Together, they are in the class of post-impressionist Walter Sickert, painting nudes. Mainie tells the story, which prompted her nightmare. In it, in real life, Sickert has criticized her paintings as “clichés” and invites her to his studio to see work “torn from the pages of the book of life.” She knows it is not in her power to refuse, so she goes along, takes a car with him to Whitechapel, and reluctantly follows him. Inside, she sees his Camden Town Nudes. Women’s yellow and purple bodies stretched out on beds.

“That’s where I paint the models,” Sickert says, referring to the studio’s bed. He jokes that the room once belonged to Jack the Ripper. “But don’t worry,” he says, “He only killed women who deserved it.”

Sometime later, Mainie returns to his class. And this prompts the nightmare which begins the play: Mainie is painting a female nude, and Sickert touches the model, revealing her throat to be split and her intestines spilling out. Mainie looks at her canvas and finds that she has painted the model exactly as she appears in the dream. In the light of her studio, awake, she sees it is just a routine practice nude.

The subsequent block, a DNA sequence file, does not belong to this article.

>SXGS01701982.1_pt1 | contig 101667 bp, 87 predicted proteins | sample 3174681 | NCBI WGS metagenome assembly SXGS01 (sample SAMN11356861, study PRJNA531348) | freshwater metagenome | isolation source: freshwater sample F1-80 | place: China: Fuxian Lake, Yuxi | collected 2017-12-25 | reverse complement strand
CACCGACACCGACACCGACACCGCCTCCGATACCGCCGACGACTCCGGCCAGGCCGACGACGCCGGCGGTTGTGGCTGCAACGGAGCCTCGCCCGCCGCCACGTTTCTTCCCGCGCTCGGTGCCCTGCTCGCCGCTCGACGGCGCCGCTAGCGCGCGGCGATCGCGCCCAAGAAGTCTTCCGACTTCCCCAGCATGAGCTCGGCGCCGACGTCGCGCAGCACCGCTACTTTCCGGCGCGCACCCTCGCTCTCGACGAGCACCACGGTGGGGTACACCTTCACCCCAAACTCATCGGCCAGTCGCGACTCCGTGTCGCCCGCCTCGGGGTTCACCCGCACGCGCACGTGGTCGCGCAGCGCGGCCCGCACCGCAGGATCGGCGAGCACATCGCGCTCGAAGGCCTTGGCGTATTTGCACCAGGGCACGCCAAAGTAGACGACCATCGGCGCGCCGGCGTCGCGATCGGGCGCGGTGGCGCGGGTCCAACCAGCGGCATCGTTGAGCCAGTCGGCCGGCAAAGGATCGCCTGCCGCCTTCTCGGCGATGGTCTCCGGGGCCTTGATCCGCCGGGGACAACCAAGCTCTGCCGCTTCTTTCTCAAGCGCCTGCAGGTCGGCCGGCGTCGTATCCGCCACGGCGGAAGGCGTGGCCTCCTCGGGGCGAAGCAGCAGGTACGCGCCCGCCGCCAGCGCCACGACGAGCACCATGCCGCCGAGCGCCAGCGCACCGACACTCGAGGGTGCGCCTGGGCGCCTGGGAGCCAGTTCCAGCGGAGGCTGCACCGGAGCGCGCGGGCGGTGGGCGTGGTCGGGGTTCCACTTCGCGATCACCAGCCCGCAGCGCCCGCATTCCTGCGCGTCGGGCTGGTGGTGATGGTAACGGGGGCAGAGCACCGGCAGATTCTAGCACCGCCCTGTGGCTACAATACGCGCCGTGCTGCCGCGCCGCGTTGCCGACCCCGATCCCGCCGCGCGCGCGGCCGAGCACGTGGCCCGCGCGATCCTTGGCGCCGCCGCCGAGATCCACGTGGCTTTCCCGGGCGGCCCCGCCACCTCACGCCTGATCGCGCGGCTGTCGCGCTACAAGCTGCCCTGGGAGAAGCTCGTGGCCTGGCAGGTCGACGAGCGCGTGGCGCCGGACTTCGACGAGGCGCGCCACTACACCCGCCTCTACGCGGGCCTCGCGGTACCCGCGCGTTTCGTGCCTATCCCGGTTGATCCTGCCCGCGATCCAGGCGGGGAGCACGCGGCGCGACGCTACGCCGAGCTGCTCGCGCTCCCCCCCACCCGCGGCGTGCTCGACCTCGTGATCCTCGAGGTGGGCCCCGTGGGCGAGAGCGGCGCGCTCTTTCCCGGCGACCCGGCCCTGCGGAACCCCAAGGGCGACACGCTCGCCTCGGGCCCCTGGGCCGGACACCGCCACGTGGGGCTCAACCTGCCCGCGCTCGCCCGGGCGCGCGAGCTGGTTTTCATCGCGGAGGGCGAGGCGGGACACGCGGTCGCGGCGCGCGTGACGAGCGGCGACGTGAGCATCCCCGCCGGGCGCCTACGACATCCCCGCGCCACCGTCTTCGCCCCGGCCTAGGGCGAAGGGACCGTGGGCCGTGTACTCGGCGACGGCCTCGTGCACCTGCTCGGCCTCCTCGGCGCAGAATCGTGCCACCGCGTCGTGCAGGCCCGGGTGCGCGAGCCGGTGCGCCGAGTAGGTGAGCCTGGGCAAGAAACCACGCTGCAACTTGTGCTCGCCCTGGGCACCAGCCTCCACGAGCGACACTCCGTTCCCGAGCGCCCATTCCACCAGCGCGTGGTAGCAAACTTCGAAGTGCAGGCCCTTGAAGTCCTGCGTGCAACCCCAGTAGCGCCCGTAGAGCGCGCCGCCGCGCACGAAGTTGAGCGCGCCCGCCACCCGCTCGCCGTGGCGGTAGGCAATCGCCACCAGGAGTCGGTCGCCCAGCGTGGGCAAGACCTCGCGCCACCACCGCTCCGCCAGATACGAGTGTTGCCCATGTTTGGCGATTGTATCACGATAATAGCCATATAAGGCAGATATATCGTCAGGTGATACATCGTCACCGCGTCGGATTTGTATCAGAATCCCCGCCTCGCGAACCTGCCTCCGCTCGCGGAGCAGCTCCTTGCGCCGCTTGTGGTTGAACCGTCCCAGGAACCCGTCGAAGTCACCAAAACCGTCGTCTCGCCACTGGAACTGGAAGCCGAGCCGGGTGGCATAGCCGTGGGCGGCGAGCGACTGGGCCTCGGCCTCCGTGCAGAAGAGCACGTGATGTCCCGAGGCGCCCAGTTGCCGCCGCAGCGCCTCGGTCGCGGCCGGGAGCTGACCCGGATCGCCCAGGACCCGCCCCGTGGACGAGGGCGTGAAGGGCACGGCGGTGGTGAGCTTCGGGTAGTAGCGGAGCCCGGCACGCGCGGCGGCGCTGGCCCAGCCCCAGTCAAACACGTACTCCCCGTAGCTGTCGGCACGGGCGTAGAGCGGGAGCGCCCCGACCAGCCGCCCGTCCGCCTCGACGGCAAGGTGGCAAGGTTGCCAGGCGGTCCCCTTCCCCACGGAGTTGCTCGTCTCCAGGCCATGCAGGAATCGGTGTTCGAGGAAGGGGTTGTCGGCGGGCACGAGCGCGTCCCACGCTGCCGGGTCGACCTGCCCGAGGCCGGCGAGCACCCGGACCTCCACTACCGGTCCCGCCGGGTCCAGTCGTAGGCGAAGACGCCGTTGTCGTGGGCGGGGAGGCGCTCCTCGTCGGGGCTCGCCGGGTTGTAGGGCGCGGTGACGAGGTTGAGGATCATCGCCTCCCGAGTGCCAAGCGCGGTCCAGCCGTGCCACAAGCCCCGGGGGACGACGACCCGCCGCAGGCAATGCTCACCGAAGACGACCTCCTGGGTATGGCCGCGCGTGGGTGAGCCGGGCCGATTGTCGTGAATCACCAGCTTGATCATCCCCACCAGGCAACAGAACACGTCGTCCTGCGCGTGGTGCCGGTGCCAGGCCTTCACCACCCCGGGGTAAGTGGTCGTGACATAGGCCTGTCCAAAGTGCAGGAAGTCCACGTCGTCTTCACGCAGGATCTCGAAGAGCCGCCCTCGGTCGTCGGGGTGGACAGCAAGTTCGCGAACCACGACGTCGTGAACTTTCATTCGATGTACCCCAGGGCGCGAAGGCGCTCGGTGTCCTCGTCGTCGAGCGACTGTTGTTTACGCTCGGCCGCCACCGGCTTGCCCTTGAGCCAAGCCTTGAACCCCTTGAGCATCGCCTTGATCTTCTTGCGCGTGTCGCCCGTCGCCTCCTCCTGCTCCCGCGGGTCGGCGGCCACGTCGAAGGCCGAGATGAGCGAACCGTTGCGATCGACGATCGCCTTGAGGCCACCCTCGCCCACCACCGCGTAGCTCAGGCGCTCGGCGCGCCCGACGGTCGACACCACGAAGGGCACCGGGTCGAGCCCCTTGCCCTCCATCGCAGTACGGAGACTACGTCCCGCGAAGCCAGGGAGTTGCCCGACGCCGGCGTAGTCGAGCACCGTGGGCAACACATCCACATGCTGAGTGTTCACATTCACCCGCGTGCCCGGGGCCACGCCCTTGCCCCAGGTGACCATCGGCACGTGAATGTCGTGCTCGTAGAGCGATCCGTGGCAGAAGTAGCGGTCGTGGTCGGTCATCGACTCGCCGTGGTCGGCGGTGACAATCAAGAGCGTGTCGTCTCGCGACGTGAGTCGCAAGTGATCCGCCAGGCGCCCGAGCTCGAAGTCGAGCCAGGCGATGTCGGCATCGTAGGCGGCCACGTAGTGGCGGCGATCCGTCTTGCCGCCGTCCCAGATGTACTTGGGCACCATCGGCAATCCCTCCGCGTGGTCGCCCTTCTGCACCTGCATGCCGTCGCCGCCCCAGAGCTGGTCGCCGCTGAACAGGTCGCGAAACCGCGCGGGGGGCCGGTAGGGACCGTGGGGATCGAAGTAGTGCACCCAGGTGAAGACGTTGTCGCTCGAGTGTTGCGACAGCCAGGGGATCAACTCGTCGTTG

“Why can’t painting be as pure as a song?” she asks Evie, visibly upset, visibly forming a philosophy that would determine the shape of her later work in cubism. To this, Evie prompts a challenge: that Mainie remove the canvas and start again. This time portraying her, whose body has survived violation, has been an object of curiosity, has been a medicalized fetish.

“Are you comfortable?” Mainie asks as Evie poses.

“Never,” Evie replies.

While she paints, the two discuss their histories — both Irish, both wealthy, both coming to in countries in war’s wake. Evie wants to go to a convent, to be in a community of women. Mainie remarks that there’s already a resurrection in Ireland. Evie knows that Mainie needs to get as far away from Sickert as possible, to study somewhere where her philosophy of craft can be practiced — somewhere like Paris.